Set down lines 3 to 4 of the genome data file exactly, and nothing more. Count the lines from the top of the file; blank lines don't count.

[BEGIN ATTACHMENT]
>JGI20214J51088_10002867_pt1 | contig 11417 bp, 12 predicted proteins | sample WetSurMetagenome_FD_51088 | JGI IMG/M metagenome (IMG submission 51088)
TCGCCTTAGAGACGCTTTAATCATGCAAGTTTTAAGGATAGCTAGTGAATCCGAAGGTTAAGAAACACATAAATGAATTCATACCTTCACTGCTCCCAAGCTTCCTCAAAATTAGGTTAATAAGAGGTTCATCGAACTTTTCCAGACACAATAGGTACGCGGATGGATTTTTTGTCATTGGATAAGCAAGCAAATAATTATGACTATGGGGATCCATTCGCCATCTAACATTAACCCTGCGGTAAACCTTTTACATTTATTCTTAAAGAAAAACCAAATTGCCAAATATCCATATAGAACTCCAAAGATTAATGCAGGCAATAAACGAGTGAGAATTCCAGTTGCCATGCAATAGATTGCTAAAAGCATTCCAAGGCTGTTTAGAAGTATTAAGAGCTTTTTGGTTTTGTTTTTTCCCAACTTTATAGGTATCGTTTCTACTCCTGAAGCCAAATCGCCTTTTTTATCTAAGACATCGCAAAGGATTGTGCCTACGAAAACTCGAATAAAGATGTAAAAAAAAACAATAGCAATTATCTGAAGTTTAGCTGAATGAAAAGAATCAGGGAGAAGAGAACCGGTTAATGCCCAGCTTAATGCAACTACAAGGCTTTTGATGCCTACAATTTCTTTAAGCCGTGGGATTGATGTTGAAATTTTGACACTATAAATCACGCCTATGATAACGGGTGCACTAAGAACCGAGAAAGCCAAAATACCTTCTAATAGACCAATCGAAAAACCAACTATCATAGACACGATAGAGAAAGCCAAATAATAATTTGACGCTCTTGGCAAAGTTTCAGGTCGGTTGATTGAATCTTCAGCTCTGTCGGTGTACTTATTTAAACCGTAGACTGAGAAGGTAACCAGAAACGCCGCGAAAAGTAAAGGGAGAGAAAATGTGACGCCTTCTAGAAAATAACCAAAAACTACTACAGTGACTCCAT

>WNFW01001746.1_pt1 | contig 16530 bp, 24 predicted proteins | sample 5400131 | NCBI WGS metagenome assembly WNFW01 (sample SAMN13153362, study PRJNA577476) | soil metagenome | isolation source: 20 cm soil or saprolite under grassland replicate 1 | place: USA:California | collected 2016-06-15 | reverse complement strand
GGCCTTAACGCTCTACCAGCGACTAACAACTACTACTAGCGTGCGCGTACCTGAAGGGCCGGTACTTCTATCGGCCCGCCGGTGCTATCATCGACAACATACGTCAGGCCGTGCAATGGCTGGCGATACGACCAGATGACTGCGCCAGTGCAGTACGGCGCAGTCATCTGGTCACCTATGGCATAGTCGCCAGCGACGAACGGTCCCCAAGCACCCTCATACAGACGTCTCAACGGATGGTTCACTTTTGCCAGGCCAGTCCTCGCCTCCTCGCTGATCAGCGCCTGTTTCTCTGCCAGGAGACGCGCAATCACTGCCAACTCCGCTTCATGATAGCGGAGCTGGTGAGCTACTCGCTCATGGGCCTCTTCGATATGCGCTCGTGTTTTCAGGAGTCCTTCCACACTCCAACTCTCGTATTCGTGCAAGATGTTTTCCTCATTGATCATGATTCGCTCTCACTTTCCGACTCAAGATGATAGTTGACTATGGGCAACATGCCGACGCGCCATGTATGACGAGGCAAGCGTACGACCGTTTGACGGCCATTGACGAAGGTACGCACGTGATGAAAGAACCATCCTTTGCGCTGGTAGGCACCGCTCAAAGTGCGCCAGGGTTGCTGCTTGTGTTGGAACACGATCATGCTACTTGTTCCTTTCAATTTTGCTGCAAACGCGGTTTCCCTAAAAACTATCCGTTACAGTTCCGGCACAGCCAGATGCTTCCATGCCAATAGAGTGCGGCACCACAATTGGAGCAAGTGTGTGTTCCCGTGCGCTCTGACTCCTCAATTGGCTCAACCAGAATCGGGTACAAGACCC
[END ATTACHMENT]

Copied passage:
>WNFW01001746.1_pt1 | contig 16530 bp, 24 predicted proteins | sample 5400131 | NCBI WGS metagenome assembly WNFW01 (sample SAMN13153362, study PRJNA577476) | soil metagenome | isolation source: 20 cm soil or saprolite under grassland replicate 1 | place: USA:California | collected 2016-06-15 | reverse complement strand
GGCCTTAACGCTCTACCAGCGACTAACAACTACTACTAGCGTGCGCGTACCTGAAGGGCCGGTACTTCTATCGGCCCGCCGGTGCTATCATCGACAACATACGTCAGGCCGTGCAATGGCTGGCGATACGACCAGATGACTGCGCCAGTGCAGTACGGCGCAGTCATCTGGTCACCTATGGCATAGTCGCCAGCGACGAACGGTCCCCAAGCACCCTCATACAGACGTCTCAACGGATGGTTCACTTTTGCCAGGCCAGTCCTCGCCTCCTCGCTGATCAGCGCCTGTTTCTCTGCCAGGAGACGCGCAATCACTGCCAACTCCGCTTCATGATAGCGGAGCTGGTGAGCTACTCGCTCATGGGCCTCTTCGATATGCGCTCGTGTTTTCAGGAGTCCTTCCACACTCCAACTCTCGTATTCGTGCAAGATGTTTTCCTCATTGATCATGATTCGCTCTCACTTTCCGACTCAAGATGATAGTTGACTATGGGCAACATGCCGACGCGCCATGTATGACGAGGCAAGCGTACGACCGTTTGACGGCCATTGACGAAGGTACGCACGTGATGAAAGAACCATCCTTTGCGCTGGTAGGCACCGCTCAAAGTGCGCCAGGGTTGCTGCTTGTGTTGGAACACGATCATGCTACTTGTTCCTTTCAATTTTGCTGCAAACGCGGTTTCCCTAAAAACTATCCGTTACAGTTCCGGCACAGCCAGATGCTTCCATGCCAATAGAGTGCGGCACCACAATTGGAGCAAGTGTGTGTTCCCGTGCGCTCTGACTCCTCAATTGGCTCAACCAGAATCGGGTACAAGACCC